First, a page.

Here is link to my final magazine and first issue of Celiac Central.
Here is link to my final magazine and first issue of Celiac Central.
Normally, the bread on a sandwich is what turns away people on the gluten-free diet. Nowadays, multiple brands have come out with gluten free bread that can be enjoyed and easily used for a gluten free sandwich. But what if your next concern is the contents in the sandwich, including the meat, often something naturally taken as gluten free?
Plain meat happens to fall in the “yes” category for foods you can eat on the gluten-free diet, so it would seem that cold-cut sandwich meat would be no different. For the most part, cold-cut deli meat is okay, but the issue is the US Department of Agriculture does not require the same allergen ingredient and labeling disclosures as food that is monitored by the FDA (Food and Drug Administration). While plain meat is safe, when seasoning or different types of fillers can be added, they no longer are safe for the gluten-free dieters.
Additionally, our next question would then be, what exactly is in deli meat if it’s not completely plain meat? In many cases, seasonings or spices are added to the outside of the meat before it is sliced, so although there may only be a little seasoning around the edges of the sliced meat, a little can be dangerous to a person with celiac. Plain spices are normally gluten-free but seasonings can sometimes contain gluten, especially with wheat or barley in them.
Certified Dietitian Dean Schillinger described the few issues with glutens in meat.
“Meat is gluten free, naturally. It’s when preservatives, fillers and seasonings are added that you have to be careful. Meat never really was an issue when celiac was new to a lot of people because it didn’t seem very dangerous. Its the pre-made, and pre-packaged meats you have to worry about, often found in the frozen section.”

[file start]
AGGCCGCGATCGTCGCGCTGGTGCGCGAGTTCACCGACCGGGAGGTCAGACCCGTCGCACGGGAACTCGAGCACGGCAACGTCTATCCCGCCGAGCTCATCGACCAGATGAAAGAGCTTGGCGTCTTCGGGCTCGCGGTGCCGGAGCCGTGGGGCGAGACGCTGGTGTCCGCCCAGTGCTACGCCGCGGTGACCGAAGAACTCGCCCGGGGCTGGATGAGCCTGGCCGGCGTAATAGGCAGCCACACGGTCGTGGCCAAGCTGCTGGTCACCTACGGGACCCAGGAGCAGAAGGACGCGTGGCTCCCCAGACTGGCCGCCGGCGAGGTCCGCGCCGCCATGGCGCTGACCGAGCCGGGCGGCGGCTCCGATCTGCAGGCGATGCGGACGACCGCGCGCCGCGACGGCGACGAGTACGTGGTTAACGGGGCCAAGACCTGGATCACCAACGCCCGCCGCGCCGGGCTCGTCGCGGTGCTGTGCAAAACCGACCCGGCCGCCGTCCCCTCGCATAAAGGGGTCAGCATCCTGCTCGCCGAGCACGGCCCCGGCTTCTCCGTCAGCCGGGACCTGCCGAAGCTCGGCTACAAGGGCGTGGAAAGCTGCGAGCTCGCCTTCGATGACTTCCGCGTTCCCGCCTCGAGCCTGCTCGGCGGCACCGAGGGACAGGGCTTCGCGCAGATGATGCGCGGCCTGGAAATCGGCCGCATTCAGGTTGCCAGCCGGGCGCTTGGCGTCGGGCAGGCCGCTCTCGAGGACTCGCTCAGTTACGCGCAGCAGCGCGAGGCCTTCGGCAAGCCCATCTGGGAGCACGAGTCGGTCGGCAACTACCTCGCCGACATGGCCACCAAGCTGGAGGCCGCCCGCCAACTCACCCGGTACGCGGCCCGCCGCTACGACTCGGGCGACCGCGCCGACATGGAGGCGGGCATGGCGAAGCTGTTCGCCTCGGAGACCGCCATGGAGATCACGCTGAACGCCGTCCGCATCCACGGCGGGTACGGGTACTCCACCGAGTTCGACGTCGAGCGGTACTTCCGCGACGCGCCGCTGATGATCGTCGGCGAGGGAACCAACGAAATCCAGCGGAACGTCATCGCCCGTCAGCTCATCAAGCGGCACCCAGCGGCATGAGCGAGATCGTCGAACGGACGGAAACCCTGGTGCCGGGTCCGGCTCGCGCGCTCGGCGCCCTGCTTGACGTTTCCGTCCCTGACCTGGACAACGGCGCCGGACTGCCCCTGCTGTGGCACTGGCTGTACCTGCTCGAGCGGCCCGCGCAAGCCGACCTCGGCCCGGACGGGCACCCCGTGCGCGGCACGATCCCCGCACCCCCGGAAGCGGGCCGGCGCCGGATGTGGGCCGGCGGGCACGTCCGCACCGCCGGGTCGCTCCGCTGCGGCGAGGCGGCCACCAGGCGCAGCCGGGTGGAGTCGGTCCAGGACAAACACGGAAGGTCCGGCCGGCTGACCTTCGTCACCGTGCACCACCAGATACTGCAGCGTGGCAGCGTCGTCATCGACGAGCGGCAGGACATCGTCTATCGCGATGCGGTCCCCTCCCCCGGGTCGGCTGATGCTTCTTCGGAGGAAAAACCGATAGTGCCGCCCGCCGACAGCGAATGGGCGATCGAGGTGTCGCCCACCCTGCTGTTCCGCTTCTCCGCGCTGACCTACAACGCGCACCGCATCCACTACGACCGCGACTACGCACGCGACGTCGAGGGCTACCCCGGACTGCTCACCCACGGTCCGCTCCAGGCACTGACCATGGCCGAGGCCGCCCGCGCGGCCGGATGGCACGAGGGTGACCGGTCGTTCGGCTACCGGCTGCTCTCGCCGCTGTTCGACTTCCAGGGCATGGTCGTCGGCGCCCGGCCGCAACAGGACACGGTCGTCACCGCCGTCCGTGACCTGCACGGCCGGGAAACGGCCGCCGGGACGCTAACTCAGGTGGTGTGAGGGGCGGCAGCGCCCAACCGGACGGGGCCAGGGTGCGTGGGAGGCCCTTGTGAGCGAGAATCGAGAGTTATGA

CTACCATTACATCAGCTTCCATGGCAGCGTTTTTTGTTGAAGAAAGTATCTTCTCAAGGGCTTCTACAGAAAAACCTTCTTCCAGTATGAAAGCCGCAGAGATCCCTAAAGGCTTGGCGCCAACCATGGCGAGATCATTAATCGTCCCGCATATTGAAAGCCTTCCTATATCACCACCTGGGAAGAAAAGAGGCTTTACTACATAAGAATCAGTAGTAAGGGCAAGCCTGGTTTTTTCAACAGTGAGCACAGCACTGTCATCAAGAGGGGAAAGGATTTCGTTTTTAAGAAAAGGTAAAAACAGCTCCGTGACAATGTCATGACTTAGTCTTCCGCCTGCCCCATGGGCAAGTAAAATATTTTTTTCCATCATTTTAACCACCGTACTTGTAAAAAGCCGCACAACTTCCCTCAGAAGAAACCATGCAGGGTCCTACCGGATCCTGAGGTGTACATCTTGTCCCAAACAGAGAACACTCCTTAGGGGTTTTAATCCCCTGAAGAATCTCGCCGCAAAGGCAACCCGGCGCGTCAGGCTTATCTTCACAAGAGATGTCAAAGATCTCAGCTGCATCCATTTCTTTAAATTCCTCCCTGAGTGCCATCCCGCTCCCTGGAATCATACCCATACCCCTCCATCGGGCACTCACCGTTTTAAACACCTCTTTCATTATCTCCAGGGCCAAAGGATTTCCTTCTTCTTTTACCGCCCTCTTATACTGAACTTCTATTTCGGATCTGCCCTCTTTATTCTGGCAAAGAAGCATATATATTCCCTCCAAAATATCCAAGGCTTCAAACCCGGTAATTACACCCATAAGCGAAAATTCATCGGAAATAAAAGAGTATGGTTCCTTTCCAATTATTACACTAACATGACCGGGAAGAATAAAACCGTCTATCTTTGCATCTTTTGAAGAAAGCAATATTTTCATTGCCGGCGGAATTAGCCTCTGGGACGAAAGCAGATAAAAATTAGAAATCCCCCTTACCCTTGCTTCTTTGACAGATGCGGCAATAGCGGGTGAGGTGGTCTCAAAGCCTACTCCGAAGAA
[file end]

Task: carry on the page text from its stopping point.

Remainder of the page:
Schillinger says though most meat products don’t contain ingredient information, if they are pre-packaged frozen meats, most likely they will have some sort of filler or preservative to make them stay good longer.
“To be honest, most of those frozen products are fine for people with celiac. Obviously breaded meats are out, but as dietitians and doctors would say, we wouldn’t tell a person with celiac to avoid the meat counter completely,” Schillinger said.
Schillinger recommends if you are new to a gluten free lifestyle, either because you have to be or want to be, it’s important not to be shy when asking for ingredient information.
“I have a lot of clients who say they hate asking for a gluten-free menu at restaurants when they know they can usually find a meat meal that will work. It’s really not safe to assume what you don’t see being made for you though, because you really have no idea what seasonings or sauces they might use on the meat that you can’t see and could potentially make you sick.”
If you are unsure about any ingredient, ask your waiter or meal provider and they should be able to at least provide you with ingredient lists or allergen information of their products.